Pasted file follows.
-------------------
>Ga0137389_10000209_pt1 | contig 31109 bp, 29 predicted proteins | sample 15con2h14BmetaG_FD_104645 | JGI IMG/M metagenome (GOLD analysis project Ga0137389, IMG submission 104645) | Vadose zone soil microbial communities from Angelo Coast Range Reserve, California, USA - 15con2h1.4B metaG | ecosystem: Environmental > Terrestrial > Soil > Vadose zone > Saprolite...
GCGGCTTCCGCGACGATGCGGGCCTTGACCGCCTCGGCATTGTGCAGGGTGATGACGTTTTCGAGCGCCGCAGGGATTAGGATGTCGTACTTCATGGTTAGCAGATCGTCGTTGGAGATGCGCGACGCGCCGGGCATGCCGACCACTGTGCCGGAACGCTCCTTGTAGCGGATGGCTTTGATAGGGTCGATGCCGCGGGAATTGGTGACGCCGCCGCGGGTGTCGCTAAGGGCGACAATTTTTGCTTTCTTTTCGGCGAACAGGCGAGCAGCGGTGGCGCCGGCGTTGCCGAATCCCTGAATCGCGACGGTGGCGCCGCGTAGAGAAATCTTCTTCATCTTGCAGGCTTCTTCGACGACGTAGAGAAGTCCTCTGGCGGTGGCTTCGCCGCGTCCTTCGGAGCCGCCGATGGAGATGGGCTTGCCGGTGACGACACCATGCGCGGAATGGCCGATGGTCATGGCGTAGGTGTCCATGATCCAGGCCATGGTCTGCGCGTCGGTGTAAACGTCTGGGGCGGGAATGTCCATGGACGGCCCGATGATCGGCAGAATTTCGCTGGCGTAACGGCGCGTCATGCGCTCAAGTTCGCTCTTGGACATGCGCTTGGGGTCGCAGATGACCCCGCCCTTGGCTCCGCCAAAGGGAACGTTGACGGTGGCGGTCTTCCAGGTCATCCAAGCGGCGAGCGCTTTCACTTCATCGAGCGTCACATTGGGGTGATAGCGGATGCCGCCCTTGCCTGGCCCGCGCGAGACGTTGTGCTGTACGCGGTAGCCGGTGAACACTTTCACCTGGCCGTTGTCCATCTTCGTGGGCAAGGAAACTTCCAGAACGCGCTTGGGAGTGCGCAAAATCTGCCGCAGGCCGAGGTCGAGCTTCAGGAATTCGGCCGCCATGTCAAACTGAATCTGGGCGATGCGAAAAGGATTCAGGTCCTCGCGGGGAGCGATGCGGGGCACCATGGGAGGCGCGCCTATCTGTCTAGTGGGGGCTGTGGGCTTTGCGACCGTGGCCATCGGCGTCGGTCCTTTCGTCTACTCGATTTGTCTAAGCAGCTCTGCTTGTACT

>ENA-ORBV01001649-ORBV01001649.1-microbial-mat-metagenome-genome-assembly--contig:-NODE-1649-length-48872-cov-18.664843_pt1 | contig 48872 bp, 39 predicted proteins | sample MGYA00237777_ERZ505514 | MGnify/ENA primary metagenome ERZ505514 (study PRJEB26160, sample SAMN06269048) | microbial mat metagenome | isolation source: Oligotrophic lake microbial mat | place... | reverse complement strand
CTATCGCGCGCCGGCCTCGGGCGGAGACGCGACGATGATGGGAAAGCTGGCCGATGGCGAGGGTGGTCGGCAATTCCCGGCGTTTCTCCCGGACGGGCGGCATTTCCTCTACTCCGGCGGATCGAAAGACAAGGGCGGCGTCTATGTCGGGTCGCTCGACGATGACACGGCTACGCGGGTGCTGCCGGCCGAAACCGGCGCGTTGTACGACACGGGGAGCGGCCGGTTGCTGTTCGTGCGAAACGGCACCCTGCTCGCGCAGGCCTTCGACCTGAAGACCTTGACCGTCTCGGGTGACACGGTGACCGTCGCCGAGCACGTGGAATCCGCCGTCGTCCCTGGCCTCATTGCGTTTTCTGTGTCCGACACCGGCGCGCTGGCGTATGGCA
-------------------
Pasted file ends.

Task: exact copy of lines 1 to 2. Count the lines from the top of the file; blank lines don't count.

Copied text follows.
>Ga0137389_10000209_pt1 | contig 31109 bp, 29 predicted proteins | sample 15con2h14BmetaG_FD_104645 | JGI IMG/M metagenome (GOLD analysis project Ga0137389, IMG submission 104645) | Vadose zone soil microbial communities from Angelo Coast Range Reserve, California, USA - 15con2h1.4B metaG | ecosystem: Environmental > Terrestrial > Soil > Vadose zone > Saprolite...
GCGGCTTCCGCGACGATGCGGGCCTTGACCGCCTCGGCATTGTGCAGGGTGATGACGTTTTCGAGCGCCGCAGGGATTAGGATGTCGTACTTCATGGTTAGCAGATCGTCGTTGGAGATGCGCGACGCGCCGGGCATGCCGACCACTGTGCCGGAACGCTCCTTGTAGCGGATGGCTTTGATAGGGTCGATGCCGCGGGAATTGGTGACGCCGCCGCGGGTGTCGCTAAGGGCGACAATTTTTGCTTTCTTTTCGGCGAACAGGCGAGCAGCGGTGGCGCCGGCGTTGCCGAATCCCTGAATCGCGACGGTGGCGCCGCGTAGAGAAATCTTCTTCATCTTGCAGGCTTCTTCGACGACGTAGAGAAGTCCTCTGGCGGTGGCTTCGCCGCGTCCTTCGGAGCCGCCGATGGAGATGGGCTTGCCGGTGACGACACCATGCGCGGAATGGCCGATGGTCATGGCGTAGGTGTCCATGATCCAGGCCATGGTCTGCGCGTCGGTGTAAACGTCTGGGGCGGGAATGTCCATGGACGGCCCGATGATCGGCAGAATTTCGCTGGCGTAACGGCGCGTCATGCGCTCAAGTTCGCTCTTGGACATGCGCTTGGGGTCGCAGATGACCCCGCCCTTGGCTCCGCCAAAGGGAACGTTGACGGTGGCGGTCTTCCAGGTCATCCAAGCGGCGAGCGCTTTCACTTCATCGAGCGTCACATTGGGGTGATAGCGGATGCCGCCCTTGCCTGGCCCGCGCGAGACGTTGTGCTGTACGCGGTAGCCGGTGAACACTTTCACCTGGCCGTTGTCCATCTTCGTGGGCAAGGAAACTTCCAGAACGCGCTTGGGAGTGCGCAAAATCTGCCGCAGGCCGAGGTCGAGCTTCAGGAATTCGGCCGCCATGTCAAACTGAATCTGGGCGATGCGAAAAGGATTCAGGTCCTCGCGGGGAGCGATGCGGGGCACCATGGGAGGCGCGCCTATCTGTCTAGTGGGGGCTGTGGGCTTTGCGACCGTGGCCATCGGCGTCGGTCCTTTCGTCTACTCGATTTGTCTAAGCAGCTCTGCTTGTACT